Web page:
This kind of study isn’t appropriate for every question. And when a private company with a fancy new drug is eager to secure approval, there’s no problem getting them to shell out for traditional clinical trials. But researchers need a more cost-effective way to sift through a whole catalog of existing molecules, and platform studies are the only way to generate enough data per dollar to make that process worthwhile. This is why such a large share of useful information about Covid-19 treatments comes from this kind of study.
So you might think the NIH and other federal agencies focused on public health would be funding this stuff. But you’d be wrong. It’s all private donor money, mostly (according to Herper) from Stripe CEO Patrick Collison and FTX CEO Sam Bankman-Fried. It’s great to see these guys stepping up, but even really rich people like SBF (net worth $22 billion) and Collison (net worth $9.5 billion) have trivial amounts of money on hand compared to a major national budget.
Science has been underfunded during the pandemic
Unlike during the Great Recession, since March 2020 the U.S. government has forcefully deployed its fiscal resources in the face of emergency. The level of spending — $2.2 trillion in the CARES Act, $1.8 trillion in the American Rescue Plan, about $1 trillion in other smaller bills2 — has been huge, exceeding the post-9/11 military and homeland security surge.
But while the Great Recession was essentially a pure demand shock,3 the pandemic’s impact on the economy clearly has a lot to do with the real impact of the virus.
Illness has disrupted the economy, policies aimed at preventing the spread of illness have disrupted the economy, and individual efforts to avoid illness have disrupted the economy. So the biggest strides we’ve made in life-saving health interventions have also been our best economic interventions. That’s first and foremost vaccines, and increasingly (we hope) treatments like Paxlovid that should generate a massive reduction in mortality associated with breakthrough infections and illness in the unvaccinated.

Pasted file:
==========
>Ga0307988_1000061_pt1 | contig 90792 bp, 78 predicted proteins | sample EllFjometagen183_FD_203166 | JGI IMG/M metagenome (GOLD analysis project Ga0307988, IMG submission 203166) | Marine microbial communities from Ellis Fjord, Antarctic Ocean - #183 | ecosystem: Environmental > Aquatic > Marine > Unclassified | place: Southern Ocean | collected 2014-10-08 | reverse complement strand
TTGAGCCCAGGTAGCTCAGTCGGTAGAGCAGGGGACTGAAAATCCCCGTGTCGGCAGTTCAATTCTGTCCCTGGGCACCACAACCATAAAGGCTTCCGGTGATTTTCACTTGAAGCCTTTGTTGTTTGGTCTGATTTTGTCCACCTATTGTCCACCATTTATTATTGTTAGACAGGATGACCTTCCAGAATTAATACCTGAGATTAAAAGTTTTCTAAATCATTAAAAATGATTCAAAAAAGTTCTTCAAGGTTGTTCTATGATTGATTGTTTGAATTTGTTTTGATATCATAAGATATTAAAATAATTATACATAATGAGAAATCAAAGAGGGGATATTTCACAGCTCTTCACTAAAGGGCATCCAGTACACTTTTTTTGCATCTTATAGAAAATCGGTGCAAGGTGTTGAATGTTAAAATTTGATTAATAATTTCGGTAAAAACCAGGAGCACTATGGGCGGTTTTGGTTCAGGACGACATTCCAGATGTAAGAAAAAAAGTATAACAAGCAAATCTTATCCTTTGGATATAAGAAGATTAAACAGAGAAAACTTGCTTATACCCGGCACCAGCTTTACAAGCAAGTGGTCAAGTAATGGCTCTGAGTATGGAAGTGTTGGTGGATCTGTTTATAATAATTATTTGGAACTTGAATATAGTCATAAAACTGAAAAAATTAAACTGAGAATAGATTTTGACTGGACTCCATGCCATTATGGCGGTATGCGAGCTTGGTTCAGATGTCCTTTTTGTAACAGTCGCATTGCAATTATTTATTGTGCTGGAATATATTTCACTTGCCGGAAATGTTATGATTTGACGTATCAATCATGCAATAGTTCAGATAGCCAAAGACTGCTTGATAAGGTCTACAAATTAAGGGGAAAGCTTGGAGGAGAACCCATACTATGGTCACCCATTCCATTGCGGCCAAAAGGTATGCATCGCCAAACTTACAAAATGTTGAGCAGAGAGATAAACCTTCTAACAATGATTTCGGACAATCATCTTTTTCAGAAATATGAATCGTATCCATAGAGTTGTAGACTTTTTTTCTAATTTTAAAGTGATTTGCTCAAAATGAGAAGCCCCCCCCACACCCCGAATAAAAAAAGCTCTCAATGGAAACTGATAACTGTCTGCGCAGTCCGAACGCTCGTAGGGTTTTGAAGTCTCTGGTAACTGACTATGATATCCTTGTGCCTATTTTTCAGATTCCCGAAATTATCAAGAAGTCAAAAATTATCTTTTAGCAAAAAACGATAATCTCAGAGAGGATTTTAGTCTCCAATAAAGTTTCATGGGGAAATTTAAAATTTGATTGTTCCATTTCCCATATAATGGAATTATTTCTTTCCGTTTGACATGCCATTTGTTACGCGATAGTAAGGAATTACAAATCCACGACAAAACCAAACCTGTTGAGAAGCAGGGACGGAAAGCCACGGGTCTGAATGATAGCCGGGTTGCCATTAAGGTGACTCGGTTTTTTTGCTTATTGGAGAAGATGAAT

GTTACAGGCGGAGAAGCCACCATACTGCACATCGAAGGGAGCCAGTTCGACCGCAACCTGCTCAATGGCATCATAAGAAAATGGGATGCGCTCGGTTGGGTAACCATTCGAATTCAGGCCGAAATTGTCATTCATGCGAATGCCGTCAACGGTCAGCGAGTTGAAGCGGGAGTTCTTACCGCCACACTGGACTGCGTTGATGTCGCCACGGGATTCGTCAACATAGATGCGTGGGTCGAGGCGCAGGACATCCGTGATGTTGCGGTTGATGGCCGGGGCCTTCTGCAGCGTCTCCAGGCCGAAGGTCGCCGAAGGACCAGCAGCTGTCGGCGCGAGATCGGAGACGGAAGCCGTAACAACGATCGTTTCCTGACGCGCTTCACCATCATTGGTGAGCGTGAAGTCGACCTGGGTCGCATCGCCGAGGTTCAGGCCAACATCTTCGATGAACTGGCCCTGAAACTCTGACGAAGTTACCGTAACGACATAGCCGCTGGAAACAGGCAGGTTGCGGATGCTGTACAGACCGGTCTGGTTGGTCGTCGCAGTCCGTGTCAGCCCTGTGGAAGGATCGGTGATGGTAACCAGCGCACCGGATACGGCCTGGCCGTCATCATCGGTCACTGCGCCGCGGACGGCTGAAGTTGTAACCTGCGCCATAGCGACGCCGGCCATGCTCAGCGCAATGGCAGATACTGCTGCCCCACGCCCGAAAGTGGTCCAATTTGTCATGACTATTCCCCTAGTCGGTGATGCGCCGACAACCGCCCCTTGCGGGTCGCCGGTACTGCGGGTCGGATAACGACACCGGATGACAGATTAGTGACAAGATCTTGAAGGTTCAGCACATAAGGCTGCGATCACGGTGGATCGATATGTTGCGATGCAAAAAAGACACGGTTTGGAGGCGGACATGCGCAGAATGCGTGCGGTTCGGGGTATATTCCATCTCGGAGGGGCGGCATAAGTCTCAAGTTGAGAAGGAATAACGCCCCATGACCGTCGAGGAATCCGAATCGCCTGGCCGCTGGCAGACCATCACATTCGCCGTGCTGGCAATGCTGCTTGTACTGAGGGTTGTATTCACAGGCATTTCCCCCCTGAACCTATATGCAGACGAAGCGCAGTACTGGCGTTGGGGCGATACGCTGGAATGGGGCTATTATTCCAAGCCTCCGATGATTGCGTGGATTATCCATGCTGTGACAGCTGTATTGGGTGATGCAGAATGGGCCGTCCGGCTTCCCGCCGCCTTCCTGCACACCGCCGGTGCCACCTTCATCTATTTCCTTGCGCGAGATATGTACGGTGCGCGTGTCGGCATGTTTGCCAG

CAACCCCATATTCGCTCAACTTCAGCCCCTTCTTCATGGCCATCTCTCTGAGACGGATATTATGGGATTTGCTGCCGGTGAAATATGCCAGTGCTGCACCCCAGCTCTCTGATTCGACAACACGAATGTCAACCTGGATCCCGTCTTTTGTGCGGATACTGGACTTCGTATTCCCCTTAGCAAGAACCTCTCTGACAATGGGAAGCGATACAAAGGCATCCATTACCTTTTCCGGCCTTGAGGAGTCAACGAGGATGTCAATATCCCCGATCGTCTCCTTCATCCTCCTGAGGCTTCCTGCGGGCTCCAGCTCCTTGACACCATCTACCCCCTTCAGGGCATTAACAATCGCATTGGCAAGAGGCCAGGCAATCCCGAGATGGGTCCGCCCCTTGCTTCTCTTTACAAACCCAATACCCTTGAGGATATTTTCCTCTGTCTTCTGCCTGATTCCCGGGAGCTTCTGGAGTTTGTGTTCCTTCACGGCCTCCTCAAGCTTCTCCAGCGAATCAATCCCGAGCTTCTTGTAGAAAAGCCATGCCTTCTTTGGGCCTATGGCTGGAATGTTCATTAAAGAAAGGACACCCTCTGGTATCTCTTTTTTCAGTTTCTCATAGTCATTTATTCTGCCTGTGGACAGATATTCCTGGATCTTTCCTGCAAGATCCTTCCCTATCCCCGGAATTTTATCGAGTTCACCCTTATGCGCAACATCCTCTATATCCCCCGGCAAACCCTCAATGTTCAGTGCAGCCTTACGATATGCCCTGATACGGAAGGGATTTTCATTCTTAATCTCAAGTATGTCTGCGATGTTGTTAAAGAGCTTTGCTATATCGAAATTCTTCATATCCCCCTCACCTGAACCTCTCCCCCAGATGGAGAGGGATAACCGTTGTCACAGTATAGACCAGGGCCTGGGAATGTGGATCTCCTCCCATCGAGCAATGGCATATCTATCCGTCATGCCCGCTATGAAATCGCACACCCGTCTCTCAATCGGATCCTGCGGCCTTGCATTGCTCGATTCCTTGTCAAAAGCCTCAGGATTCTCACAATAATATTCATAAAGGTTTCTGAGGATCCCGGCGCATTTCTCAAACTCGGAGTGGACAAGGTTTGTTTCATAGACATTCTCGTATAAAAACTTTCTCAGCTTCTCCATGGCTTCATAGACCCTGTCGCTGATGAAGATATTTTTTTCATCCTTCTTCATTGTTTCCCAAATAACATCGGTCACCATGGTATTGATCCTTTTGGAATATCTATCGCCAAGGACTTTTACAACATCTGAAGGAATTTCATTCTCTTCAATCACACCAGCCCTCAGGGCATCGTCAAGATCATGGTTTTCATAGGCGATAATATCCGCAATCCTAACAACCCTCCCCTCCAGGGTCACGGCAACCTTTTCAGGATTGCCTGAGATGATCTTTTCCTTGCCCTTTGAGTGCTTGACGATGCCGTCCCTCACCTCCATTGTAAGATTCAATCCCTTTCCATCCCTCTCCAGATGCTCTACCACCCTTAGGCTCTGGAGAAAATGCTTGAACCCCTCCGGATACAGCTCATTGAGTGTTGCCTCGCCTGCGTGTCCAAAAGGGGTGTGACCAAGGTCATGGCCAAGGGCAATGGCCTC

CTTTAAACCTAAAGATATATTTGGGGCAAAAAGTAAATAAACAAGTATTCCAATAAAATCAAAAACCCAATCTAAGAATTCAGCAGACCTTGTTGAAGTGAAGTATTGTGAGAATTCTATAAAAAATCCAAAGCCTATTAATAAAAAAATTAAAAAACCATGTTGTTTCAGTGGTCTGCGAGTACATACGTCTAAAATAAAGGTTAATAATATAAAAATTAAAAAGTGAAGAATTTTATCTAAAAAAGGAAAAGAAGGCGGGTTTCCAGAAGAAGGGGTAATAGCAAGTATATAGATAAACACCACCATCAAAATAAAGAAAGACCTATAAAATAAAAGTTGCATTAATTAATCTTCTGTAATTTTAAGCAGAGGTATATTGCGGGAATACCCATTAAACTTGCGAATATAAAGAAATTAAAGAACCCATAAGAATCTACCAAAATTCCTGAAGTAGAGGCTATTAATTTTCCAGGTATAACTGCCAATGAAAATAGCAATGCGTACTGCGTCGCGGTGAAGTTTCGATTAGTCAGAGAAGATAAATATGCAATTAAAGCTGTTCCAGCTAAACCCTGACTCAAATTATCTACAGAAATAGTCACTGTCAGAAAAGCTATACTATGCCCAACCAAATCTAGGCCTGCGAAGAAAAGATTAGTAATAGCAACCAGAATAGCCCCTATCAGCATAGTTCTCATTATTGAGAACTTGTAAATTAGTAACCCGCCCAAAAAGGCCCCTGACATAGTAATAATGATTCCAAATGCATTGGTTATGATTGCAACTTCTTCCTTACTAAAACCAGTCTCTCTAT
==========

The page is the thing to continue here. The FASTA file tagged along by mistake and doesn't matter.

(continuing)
Yet actual pandemic fighting has received remarkably scant resources amidst this emergency.
The hefty $1.8 trillion price tag for the American Rescue Plan apparently didn’t include enough funding for actual Covid-19 programs to last past this spring. The White House went back to Congress two weeks ago explaining that it urgently needed $20 billion to keep programs for vaccine administration, dispersing therapeutics, etc. going. Congress is going to cough up $10 billion, reducing the price tag in large part by zeroing out a request for $5 billion on global vaccination. That’s incredibly short-sighted, but it’s part of a larger pandemic politics trend where people yell at each other about masks rather than trying to address more fundamental issues.
For example, while the NIH’s $2.5 billion in research funding on coronaviruses certainly should have been enough to spring for some of these platform studies, it just really isn’t all that much money. Eye disease got $1 billion. Neurodegenerative disease got $4 billion. A really big dog, like cancer, gets $7 billion. And cancer is obviously really important; it killed almost twice as many Americans last year as Covid-19. But it didn’t kill almost three times as many Americans. We’ve been researching cancer for a really long time at this point and have presumably picked a lot of the low-hanging research fruit. By contrast, with Covid-19, there are a lot of really basic, highly salient questions — like “does ivermectin work?” — that we’re only now sorting through. In 2022, the NIH estimated budget for coronaviruses is supposed to fall to $1.4 billion, less than for digestive diseases.
But I have a lot of questions.
I would like to know more about the novel coronavirus
I have a ton of questions about Covid-19 and ventilation that I think could be usefully answered with challenge trials — deliberately exposing rooms full of volunteers to the virus under different air filtering conditions to see how effective our different options here really are. I acknowledge that it’s considered unethical to let volunteers knowingly risk their personal health for the sake of the greater social good (unless you’re talking about a soldier or someone who cuts down trees for a living or dozens of other examples outside of the biomedical realm), and that’s a whole other article.
But in addition to scaling-up platform studies so that we can sift through more drug information, it would be great to see way more research focus on non-death aspects of the disease, including “Long Covid.”
Whenever I espouse skepticism about continued non-pharmaceutical interventions, I get a lot of “what about Long Covid?” in response. Honestly, I don’t think anything that we know about Long Covid meaningfully changes the cost-benefit math on mask rules or school procedures. But what we know about Long Covid absolutely merits a large investment in trying to understand what it is we’re dealing with and what treatments, if any, are effective. Like, this story about Welsh opera singers teaching breathing techniques to help Long Covid patients is interesting, but … does that really work?